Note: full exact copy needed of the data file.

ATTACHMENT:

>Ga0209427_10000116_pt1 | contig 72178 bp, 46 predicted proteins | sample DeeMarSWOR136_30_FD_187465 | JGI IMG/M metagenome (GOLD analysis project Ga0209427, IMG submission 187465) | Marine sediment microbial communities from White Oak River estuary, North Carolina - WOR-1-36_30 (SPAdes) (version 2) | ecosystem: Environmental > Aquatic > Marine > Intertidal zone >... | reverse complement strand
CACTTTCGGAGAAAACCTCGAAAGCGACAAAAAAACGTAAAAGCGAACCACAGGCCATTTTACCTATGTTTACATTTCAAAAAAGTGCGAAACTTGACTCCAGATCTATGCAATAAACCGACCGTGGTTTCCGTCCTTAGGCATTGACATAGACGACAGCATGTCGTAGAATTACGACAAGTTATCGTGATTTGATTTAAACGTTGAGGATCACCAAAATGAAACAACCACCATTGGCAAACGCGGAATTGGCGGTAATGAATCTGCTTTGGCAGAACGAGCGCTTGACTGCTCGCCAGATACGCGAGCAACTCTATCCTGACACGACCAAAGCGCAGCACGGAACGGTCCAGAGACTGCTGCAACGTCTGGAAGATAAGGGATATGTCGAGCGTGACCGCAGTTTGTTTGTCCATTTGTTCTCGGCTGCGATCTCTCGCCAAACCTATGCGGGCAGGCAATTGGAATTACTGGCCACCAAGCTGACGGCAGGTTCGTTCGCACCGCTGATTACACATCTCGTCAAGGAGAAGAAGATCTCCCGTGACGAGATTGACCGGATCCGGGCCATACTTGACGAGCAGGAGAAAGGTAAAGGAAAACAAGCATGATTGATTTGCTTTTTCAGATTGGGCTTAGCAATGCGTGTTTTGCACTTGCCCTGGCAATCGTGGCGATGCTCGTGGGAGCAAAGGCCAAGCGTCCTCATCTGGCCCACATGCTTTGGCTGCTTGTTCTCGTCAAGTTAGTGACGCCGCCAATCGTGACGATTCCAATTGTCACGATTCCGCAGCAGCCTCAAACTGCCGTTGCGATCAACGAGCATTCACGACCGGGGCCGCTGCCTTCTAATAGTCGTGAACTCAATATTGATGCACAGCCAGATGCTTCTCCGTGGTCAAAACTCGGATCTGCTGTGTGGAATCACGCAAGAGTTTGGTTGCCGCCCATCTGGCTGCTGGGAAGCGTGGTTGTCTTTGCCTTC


>Ga0209427_10000116_pt1 | contig 72178 bp, 46 predicted proteins | sample DeeMarSWOR136_30_FD_187465 | JGI IMG/M metagenome (GOLD analysis project Ga0209427, IMG submission 187465) | Marine sediment microbial communities from White Oak River estuary, North Carolina - WOR-1-36_30 (SPAdes) (version 2) | ecosystem: Environmental > Aquatic > Marine > Intertidal zone >... | reverse complement strand
CACTTTCGGAGAAAACCTCGAAAGCGACAAAAAAACGTAAAAGCGAACCACAGGCCATTTTACCTATGTTTACATTTCAAAAAAGTGCGAAACTTGACTCCAGATCTATGCAATAAACCGACCGTGGTTTCCGTCCTTAGGCATTGACATAGACGACAGCATGTCGTAGAATTACGACAAGTTATCGTGATTTGATTTAAACGTTGAGGATCACCAAAATGAAACAACCACCATTGGCAAACGCGGAATTGGCGGTAATGAATCTGCTTTGGCAGAACGAGCGCTTGACTGCTCGCCAGATACGCGAGCAACTCTATCCTGACACGACCAAAGCGCAGCACGGAACGGTCCAGAGACTGCTGCAACGTCTGGAAGATAAGGGATATGTCGAGCGTGACCGCAGTTTGTTTGTCCATTTGTTCTCGGCTGCGATCTCTCGCCAAACCTATGCGGGCAGGCAATTGGAATTACTGGCCACCAAGCTGACGGCAGGTTCGTTCGCACCGCTGATTACACATCTCGTCAAGGAGAAGAAGATCTCCCGTGACGAGATTGACCGGATCCGGGCCATACTTGACGAGCAGGAGAAAGGTAAAGGAAAACAAGCATGATTGATTTGCTTTTTCAGATTGGGCTTAGCAATGCGTGTTTTGCACTTGCCCTGGCAATCGTGGCGATGCTCGTGGGAGCAAAGGCCAAGCGTCCTCATCTGGCCCACATGCTTTGGCTGCTTGTTCTCGTCAAGTTAGTGACGCCGCCAATCGTGACGATTCCAATTGTCACGATTCCGCAGCAGCCTCAAACTGCCGTTGCGATCAACGAGCATTCACGACCGGGGCCGCTGCCTTCTAATAGTCGTGAACTCAATATTGATGCACAGCCAGATGCTTCTCCGTGGTCAAAACTCGGATCTGCTGTGTGGAATCACGCAAGAGTTTGGTTGCCGCCCATCTGGCTGCTGGGAAGCGTGGTTGTCTTTGCCTTC